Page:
How many people get to live their dreams? I am..........!

This is my story from the time when Capt'n John and I first decided to sail around the big block, to circumnavigate this great land of ours, AUSTRALIA.

Friday, 12 October 2012

A Slow Day Sailing to Cape Grenville

The Setting Sun Cape Grenville
Wednesday 10th October 2012
A Slow Day Sailing to Cape Grenville
11’57.386S – 143’12.532E

Sunrise at Portland Roads
MrJ and I were both away and out of bed at 0430hrs trying to catch up on our blog writing and photo editing before deciding whether to leave or stay. This all depended on the weather report for the next couple of days. Blogs and photos done it we ate our light breakfast of rolled oats, fruit and yoghurt and had a second cup of tea. By now it was time for the SICYC radio sched that we were still keeping with Andy on PAWS at 0700 EST on HF CH 8161 and then at 0730hrs the weather for the Top End, the Gulf and the Cape came through from Charleville on HF CH 16546kh for this area.
Do we go or do we stay? We decided to go as the weather will turn by late Friday/Saturday with the winds picking up to 25/30knt at times and we did want to be around the top before it all get to bad.

MrJ rang his mum; to be able to do this he had to install his phone sim card in the old phone and connect the old phone to the external antenna before he could make the call. Once away from the shoreline I did get a text message out on my phone, to family and friends of our where abouts and our planed   passage and then we got a call in from Ange and was able to chat to her without the phone dropping out. All because of the radio tower over the hill at the Lockhart River settlement, but no service at Portland Roads.
It was 0830 before we did get away, a late start for us; we pulled both sails out and headed north once more.  It was a slow sail all the way with us passing five cargo ships in the shipping channel, us going north and then going south. We have seen a few yachts and motor boats all heading south too. Maybe we are the only ones still heading north.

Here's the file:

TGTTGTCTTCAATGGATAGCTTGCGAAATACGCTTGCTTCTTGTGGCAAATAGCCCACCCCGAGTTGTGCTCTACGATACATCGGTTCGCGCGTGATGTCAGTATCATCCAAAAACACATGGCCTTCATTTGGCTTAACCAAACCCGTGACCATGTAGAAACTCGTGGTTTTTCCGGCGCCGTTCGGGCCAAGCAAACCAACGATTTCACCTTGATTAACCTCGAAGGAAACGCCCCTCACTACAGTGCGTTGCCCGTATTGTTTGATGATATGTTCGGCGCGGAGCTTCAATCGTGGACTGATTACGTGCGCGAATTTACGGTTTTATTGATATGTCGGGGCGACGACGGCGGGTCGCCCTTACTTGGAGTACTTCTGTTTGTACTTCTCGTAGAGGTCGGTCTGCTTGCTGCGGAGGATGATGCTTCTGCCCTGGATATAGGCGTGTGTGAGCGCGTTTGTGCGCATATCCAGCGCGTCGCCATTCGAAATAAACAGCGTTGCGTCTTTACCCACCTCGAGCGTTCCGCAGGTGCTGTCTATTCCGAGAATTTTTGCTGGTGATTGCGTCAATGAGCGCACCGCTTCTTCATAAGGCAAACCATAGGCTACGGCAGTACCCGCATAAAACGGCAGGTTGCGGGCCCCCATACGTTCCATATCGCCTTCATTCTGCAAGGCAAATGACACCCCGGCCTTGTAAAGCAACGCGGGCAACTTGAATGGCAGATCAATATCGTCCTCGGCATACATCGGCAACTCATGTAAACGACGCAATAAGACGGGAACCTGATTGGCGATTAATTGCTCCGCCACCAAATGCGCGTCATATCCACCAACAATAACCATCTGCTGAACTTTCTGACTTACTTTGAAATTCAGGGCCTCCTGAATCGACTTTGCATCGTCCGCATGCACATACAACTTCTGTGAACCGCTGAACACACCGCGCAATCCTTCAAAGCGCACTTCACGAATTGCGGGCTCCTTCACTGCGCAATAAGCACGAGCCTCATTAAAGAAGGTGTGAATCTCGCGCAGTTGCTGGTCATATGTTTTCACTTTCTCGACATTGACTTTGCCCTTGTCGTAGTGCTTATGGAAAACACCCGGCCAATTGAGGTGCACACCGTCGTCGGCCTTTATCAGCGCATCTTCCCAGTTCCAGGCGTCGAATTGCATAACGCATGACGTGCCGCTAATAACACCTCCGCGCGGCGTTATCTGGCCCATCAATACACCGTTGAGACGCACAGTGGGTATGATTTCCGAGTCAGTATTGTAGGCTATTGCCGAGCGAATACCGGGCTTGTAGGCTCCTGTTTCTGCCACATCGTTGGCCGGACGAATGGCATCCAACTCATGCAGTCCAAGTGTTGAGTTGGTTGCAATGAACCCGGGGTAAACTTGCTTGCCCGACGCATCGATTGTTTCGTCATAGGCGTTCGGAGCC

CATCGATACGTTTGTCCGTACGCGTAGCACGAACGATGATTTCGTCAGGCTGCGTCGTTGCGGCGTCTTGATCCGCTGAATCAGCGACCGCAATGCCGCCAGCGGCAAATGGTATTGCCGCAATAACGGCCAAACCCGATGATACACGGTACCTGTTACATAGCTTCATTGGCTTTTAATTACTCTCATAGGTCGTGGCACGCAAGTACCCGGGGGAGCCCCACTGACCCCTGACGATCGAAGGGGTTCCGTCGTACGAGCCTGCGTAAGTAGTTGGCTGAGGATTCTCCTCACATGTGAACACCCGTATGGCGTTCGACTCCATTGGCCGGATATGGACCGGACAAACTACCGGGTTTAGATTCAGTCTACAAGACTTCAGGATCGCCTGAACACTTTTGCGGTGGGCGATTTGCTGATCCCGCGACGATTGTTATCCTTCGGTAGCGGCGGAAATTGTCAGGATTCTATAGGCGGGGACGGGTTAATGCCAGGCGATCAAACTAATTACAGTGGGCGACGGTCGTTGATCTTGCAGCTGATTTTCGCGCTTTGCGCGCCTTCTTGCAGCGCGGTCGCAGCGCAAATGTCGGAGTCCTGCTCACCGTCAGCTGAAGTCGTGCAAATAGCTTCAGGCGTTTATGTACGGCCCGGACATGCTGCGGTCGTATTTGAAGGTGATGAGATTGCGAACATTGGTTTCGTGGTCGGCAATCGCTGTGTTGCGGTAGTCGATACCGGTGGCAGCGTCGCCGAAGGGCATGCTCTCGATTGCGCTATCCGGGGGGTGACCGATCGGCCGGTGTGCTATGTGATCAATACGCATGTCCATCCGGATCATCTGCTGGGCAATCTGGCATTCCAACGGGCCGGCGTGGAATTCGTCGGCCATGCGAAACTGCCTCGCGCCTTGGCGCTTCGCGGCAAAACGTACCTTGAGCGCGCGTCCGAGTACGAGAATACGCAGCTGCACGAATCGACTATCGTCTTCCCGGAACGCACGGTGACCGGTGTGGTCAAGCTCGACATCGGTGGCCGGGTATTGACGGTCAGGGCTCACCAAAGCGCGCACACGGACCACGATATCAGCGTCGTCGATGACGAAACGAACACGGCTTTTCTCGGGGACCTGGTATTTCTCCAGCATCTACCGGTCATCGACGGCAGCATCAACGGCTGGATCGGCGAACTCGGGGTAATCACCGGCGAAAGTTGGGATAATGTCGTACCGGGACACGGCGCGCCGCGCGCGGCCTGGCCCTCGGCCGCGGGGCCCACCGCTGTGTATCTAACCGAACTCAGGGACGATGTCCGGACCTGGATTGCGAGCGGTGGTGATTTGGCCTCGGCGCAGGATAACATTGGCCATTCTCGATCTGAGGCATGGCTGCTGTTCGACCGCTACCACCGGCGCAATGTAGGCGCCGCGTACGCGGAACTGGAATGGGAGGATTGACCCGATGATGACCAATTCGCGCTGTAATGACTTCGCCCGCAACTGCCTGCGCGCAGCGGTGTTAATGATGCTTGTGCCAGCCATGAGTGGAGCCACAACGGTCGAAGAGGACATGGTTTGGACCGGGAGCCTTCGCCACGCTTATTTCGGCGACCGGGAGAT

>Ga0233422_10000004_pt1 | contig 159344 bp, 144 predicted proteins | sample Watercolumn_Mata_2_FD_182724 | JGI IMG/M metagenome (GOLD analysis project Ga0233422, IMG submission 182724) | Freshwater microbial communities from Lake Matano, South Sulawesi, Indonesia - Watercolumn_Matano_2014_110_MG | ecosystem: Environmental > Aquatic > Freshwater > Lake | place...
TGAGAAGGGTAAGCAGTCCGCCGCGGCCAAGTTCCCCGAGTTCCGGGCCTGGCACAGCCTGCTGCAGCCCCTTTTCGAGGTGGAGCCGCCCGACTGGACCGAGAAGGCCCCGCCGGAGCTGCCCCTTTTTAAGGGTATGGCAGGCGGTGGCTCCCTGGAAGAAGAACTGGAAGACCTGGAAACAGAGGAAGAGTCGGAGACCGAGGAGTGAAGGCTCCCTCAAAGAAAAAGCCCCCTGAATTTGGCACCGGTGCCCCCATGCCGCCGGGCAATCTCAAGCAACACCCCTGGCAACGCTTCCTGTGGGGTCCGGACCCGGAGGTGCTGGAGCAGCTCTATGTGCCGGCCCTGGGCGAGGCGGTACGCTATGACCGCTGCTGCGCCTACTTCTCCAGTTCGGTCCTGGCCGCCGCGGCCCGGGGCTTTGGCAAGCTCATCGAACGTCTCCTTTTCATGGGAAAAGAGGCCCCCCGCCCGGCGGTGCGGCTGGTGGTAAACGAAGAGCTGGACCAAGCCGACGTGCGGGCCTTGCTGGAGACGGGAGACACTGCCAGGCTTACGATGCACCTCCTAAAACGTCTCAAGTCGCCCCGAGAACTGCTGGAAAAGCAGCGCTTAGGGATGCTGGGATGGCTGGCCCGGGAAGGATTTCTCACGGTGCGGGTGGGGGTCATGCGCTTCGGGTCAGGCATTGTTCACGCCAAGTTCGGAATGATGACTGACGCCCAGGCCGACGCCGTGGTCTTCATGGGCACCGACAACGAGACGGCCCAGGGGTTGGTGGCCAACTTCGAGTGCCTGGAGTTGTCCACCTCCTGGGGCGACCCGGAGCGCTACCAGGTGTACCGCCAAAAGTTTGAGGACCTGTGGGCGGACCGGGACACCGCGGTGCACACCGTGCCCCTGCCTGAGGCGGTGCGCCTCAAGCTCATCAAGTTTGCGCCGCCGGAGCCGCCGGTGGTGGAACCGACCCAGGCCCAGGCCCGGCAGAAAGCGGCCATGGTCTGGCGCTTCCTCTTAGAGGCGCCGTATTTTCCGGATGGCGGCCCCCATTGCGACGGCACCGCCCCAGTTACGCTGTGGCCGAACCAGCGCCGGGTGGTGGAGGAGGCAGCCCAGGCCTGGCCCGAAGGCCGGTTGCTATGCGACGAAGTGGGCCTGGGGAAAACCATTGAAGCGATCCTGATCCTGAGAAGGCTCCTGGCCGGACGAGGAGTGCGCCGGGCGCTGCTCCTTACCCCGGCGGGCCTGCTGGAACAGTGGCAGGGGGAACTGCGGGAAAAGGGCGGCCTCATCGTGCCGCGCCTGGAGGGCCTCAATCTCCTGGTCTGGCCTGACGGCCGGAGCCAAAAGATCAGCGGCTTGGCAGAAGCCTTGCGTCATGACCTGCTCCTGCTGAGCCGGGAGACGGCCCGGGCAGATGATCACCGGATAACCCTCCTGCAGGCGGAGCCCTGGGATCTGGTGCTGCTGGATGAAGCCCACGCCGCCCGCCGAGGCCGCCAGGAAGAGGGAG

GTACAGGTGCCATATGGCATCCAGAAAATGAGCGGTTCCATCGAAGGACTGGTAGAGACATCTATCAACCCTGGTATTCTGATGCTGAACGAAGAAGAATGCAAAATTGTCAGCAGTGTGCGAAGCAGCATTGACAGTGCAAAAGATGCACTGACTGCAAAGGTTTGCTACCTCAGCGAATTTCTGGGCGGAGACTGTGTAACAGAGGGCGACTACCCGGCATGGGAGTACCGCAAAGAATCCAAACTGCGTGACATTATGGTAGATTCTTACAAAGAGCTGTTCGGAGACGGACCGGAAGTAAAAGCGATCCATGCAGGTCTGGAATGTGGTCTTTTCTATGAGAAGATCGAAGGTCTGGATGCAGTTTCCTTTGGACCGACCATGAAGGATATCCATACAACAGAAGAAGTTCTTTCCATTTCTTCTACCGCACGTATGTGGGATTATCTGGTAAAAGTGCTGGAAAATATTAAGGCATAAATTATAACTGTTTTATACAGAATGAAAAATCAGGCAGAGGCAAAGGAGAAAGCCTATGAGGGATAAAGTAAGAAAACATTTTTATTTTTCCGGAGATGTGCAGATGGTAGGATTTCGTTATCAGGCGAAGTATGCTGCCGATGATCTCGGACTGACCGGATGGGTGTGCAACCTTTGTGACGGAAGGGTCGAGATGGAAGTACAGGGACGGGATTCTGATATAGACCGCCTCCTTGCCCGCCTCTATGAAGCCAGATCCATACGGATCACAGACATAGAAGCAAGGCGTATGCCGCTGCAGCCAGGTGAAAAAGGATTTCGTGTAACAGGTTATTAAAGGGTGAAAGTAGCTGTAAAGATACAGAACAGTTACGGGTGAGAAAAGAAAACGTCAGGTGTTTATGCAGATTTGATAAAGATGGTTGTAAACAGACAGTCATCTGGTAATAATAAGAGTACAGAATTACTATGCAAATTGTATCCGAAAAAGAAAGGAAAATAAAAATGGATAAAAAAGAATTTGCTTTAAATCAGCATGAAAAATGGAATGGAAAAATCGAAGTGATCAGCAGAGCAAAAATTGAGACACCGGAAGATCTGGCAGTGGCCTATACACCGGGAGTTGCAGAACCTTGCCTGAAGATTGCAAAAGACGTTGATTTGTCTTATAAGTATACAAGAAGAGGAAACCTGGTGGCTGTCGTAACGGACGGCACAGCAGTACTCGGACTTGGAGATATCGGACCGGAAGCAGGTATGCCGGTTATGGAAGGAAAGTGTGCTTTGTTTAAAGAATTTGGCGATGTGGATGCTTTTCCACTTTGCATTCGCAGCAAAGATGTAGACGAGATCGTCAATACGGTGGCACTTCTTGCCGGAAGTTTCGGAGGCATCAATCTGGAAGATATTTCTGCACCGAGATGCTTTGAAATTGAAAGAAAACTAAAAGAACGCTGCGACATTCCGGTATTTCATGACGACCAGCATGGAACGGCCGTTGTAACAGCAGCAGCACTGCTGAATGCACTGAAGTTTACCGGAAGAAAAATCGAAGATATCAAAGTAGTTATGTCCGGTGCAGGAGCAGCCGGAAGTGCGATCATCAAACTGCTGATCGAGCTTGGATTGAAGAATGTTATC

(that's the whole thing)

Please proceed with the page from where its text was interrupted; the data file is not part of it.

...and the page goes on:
There are quite a lot of small islands and sand cays scattered throughout the hidden reefs in this whole area which make for a spectacular scenic sight with colours from blue/blue to turquoise blue to aqua blue to various shades of green up against the mixture of blues to white in the sky especially when the tide is low.

There is also a misty haze about, all along the coastline which is typical in the Cape region and can worsen with the strong trade winds blowing the salt air across the land.

we saw five ship go past in this region, most heading south
th Islet Reef light with resident eagle

On the approach Cape Grenville there are a group of islands named the Home Islands with a channel through that we take, Paluma Passage. You just have to watch out for a couple of small reefs in the middle of the passage. The largest island Hicks Island, which we pass to STB, has several building and a small boat moored out front. The Lucas book says that Hick’s is under private lease and has a resort on its SW corner; this is what we did see.

Kay Islet National Park
Moddy Reef
Leaving the Paluma Passage pass Cape Grenville to our port side and Perry Island to port, behind that I did see Harvey Island as well. Next point on the mainland is Spencer Hill and then there is Watch Dog Bay just before the anchorage in Margaret Bay. Out from Margaret there are two trawlers anchored off Sunday Island.

Paluma Passage
Sunday Island is where Captain Bligh of the famed Bounty mutiny, was threatened by a second mutiny. During his open boat voyage from the Bounty munity, Bligh and his fellows stopped on Sunday Island hoping to get a little rest away from the risks of unfriendly natives. While ashore one of the crew challenged Bligh, quoted as having said – I am as good a man as you are – to which Bligh’s answer was to throw the man a sword and saying – let us see who the master is here – the thread was quelled.
trawlers anchored off Sunday Island
AR sits quietly at anchor in Margaret Bay; MrJ and I go about our end of passage chores, coiling the lines dropping the covers, putting the charts and things away, checking other things  and opening hatches before we sat down to enjoy a beer and to watch the sun going down over the land and sea. Magic time of the day!
sunset at Cape Grenville

No comments:

Post a Comment